Imagine ordering a T-shirt online and being able to click one of two options: made in the USA or produced overseas.
But there's a catch. If you pick the U.S.-produced version, it will cost you as much as 25% more.
That scenario may soon be a reality on the website of American Apparel, which was acquired by Gildan Activewear Inc. earlier this year. The newly merged company is trying to stay true to American Apparel's domestic-manufacturing roots -- a longtime selling point for the apparel retailer -- while still offering the lower-cost wares that Gildan makes in other countries.
"There are consumers that really want 'made in USA,' so we're going to cater to those consumers," Gildan CEO Glenn Chamandy told reporters. "But there are consumers that didn't want to pay the actual price but they love the brand, so now they can also buy the brand."
Gildan, based in Montreal, purchased American Apparel for $88 million in a bankruptcy auction this year. But the company didn't acquire the chain's retail stores, which have been closing. Instead, it aims to use the American Apparel brand to sell more T-shirts and other clothing via wholesalers and e-commerce.
A new American Apparel website will open at the beginning of the third quarter, and it should offer the U.S.-versus-overseas options, according to Chamandy. Eventually, American Apparel gear could reappear in brick-and-mortar stores, though the company hasn't made a decision on that yet, he said.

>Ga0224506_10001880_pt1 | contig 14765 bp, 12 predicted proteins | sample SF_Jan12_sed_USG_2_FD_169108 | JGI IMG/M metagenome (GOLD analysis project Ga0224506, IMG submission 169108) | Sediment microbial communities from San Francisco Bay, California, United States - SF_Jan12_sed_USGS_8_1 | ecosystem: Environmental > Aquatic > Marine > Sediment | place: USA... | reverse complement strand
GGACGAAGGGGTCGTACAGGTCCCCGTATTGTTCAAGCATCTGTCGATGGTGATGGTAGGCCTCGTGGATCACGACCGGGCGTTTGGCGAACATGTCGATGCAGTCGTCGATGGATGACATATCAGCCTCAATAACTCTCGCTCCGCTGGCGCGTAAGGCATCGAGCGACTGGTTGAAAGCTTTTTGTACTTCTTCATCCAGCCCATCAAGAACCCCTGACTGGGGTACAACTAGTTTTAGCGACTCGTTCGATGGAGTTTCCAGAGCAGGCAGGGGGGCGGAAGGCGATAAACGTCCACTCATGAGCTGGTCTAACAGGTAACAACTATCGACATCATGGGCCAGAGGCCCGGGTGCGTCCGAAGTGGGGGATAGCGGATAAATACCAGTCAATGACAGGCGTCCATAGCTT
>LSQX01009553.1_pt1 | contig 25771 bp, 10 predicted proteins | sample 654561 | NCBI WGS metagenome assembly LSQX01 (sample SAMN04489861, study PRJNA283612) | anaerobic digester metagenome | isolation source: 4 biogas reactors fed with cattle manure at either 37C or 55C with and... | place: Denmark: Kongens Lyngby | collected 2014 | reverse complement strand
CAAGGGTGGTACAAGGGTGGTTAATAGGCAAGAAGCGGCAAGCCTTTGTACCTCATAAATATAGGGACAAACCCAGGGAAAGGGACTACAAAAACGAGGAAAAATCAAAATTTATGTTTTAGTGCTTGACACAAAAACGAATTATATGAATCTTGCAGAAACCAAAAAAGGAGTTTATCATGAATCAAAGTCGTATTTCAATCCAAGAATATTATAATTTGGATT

Under the new management team, which kept a small group of people in Los Angeles to work on marketing and advertising, the brand's image "won't be sexual like it was," Chamandy said. The focus is on millennials and fashion, he said.
Gildan has built a global production chain ranging from yarn-spinning to clothes-stitching, which has enabled the company to compete with Hanesbrands Inc. and Berkshire Hathaway Inc.'s Fruit of the Loom. American Apparel helps the company expand in the more lucrative fashion end of the wholesaling business, and the brand was among acquisitions that helped Gildan's profit top analysts' estimates last quarter.
The company, which employs 48,000 people throughout the world, has done dual pricing before with its lesser-known brands, according to Chamandy. American Apparel will have operations in the U.S. "forever" because there will always be demand for it, he said. Outside of the U.S., people don't care that much.
"In those markets, made-in-the-USA is not really the driving force, it's actually the brand that drives the sell," he said. "The brand is very strong."
-- Bloomberg News